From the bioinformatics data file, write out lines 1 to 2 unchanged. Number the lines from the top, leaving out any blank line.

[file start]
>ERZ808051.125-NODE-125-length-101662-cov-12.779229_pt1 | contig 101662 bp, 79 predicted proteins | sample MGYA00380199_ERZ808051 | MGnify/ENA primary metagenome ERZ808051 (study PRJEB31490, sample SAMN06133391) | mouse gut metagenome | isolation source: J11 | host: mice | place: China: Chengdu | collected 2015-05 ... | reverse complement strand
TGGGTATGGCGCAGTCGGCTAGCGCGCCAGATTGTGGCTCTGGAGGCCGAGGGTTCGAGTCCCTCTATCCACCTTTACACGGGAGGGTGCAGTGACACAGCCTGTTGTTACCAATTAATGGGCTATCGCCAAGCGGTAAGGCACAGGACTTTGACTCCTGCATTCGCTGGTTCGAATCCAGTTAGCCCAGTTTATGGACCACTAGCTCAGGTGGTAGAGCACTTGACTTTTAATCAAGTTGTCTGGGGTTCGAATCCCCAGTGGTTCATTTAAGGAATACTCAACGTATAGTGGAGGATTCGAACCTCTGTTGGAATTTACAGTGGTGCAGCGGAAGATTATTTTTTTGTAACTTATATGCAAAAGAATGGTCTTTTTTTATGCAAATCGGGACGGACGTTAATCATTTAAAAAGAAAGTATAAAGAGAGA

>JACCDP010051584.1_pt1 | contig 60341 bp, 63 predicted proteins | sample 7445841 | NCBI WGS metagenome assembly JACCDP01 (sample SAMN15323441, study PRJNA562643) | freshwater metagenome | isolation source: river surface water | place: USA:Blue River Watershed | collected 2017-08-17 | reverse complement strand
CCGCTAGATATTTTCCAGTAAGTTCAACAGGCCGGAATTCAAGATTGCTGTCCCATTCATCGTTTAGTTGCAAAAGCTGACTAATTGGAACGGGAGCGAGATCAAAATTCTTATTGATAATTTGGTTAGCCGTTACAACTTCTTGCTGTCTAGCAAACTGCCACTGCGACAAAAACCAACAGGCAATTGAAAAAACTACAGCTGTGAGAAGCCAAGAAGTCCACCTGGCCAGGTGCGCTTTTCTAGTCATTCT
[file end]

>ERZ808051.125-NODE-125-length-101662-cov-12.779229_pt1 | contig 101662 bp, 79 predicted proteins | sample MGYA00380199_ERZ808051 | MGnify/ENA primary metagenome ERZ808051 (study PRJEB31490, sample SAMN06133391) | mouse gut metagenome | isolation source: J11 | host: mice | place: China: Chengdu | collected 2015-05 ... | reverse complement strand
TGGGTATGGCGCAGTCGGCTAGCGCGCCAGATTGTGGCTCTGGAGGCCGAGGGTTCGAGTCCCTCTATCCACCTTTACACGGGAGGGTGCAGTGACACAGCCTGTTGTTACCAATTAATGGGCTATCGCCAAGCGGTAAGGCACAGGACTTTGACTCCTGCATTCGCTGGTTCGAATCCAGTTAGCCCAGTTTATGGACCACTAGCTCAGGTGGTAGAGCACTTGACTTTTAATCAAGTTGTCTGGGGTTCGAATCCCCAGTGGTTCATTTAAGGAATACTCAACGTATAGTGGAGGATTCGAACCTCTGTTGGAATTTACAGTGGTGCAGCGGAAGATTATTTTTTTGTAACTTATATGCAAAAGAATGGTCTTTTTTTATGCAAATCGGGACGGACGTTAATCATTTAAAAAGAAAGTATAAAGAGAGA